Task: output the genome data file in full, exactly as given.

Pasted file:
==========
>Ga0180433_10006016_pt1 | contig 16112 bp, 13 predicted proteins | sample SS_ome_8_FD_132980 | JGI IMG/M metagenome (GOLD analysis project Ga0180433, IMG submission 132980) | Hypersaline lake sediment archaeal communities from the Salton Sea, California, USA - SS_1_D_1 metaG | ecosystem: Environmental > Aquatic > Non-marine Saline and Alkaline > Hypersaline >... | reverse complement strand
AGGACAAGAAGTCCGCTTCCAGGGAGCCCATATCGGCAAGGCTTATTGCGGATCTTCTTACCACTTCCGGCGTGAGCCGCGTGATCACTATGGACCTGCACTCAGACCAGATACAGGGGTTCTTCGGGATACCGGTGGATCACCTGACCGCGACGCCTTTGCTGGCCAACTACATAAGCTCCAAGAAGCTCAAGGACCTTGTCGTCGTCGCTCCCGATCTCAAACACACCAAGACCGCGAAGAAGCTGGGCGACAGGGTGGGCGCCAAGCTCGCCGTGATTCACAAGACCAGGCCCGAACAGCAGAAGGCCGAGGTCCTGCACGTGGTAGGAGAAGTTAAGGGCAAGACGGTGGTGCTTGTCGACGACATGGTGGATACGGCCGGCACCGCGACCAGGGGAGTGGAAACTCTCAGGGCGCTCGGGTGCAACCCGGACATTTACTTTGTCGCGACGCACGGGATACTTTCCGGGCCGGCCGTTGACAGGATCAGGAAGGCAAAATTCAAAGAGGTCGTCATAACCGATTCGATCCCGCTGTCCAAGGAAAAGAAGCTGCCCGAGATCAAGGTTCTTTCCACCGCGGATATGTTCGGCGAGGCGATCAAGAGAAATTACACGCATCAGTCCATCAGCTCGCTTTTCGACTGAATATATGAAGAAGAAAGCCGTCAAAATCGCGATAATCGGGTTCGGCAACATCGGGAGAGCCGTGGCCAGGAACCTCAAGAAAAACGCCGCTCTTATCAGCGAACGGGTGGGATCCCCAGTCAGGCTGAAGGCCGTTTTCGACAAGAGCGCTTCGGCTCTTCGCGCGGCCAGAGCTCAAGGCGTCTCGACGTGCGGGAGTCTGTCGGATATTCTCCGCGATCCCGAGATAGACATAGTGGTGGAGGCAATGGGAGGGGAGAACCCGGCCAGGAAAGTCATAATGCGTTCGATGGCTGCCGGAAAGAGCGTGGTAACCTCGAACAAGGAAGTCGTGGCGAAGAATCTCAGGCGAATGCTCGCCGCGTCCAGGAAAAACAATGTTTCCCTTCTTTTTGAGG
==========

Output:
>Ga0180433_10006016_pt1 | contig 16112 bp, 13 predicted proteins | sample SS_ome_8_FD_132980 | JGI IMG/M metagenome (GOLD analysis project Ga0180433, IMG submission 132980) | Hypersaline lake sediment archaeal communities from the Salton Sea, California, USA - SS_1_D_1 metaG | ecosystem: Environmental > Aquatic > Non-marine Saline and Alkaline > Hypersaline >... | reverse complement strand
AGGACAAGAAGTCCGCTTCCAGGGAGCCCATATCGGCAAGGCTTATTGCGGATCTTCTTACCACTTCCGGCGTGAGCCGCGTGATCACTATGGACCTGCACTCAGACCAGATACAGGGGTTCTTCGGGATACCGGTGGATCACCTGACCGCGACGCCTTTGCTGGCCAACTACATAAGCTCCAAGAAGCTCAAGGACCTTGTCGTCGTCGCTCCCGATCTCAAACACACCAAGACCGCGAAGAAGCTGGGCGACAGGGTGGGCGCCAAGCTCGCCGTGATTCACAAGACCAGGCCCGAACAGCAGAAGGCCGAGGTCCTGCACGTGGTAGGAGAAGTTAAGGGCAAGACGGTGGTGCTTGTCGACGACATGGTGGATACGGCCGGCACCGCGACCAGGGGAGTGGAAACTCTCAGGGCGCTCGGGTGCAACCCGGACATTTACTTTGTCGCGACGCACGGGATACTTTCCGGGCCGGCCGTTGACAGGATCAGGAAGGCAAAATTCAAAGAGGTCGTCATAACCGATTCGATCCCGCTGTCCAAGGAAAAGAAGCTGCCCGAGATCAAGGTTCTTTCCACCGCGGATATGTTCGGCGAGGCGATCAAGAGAAATTACACGCATCAGTCCATCAGCTCGCTTTTCGACTGAATATATGAAGAAGAAAGCCGTCAAAATCGCGATAATCGGGTTCGGCAACATCGGGAGAGCCGTGGCCAGGAACCTCAAGAAAAACGCCGCTCTTATCAGCGAACGGGTGGGATCCCCAGTCAGGCTGAAGGCCGTTTTCGACAAGAGCGCTTCGGCTCTTCGCGCGGCCAGAGCTCAAGGCGTCTCGACGTGCGGGAGTCTGTCGGATATTCTCCGCGATCCCGAGATAGACATAGTGGTGGAGGCAATGGGAGGGGAGAACCCGGCCAGGAAAGTCATAATGCGTTCGATGGCTGCCGGAAAGAGCGTGGTAACCTCGAACAAGGAAGTCGTGGCGAAGAATCTCAGGCGAATGCTCGCCGCGTCCAGGAAAAACAATGTTTCCCTTCTTTTTGAGG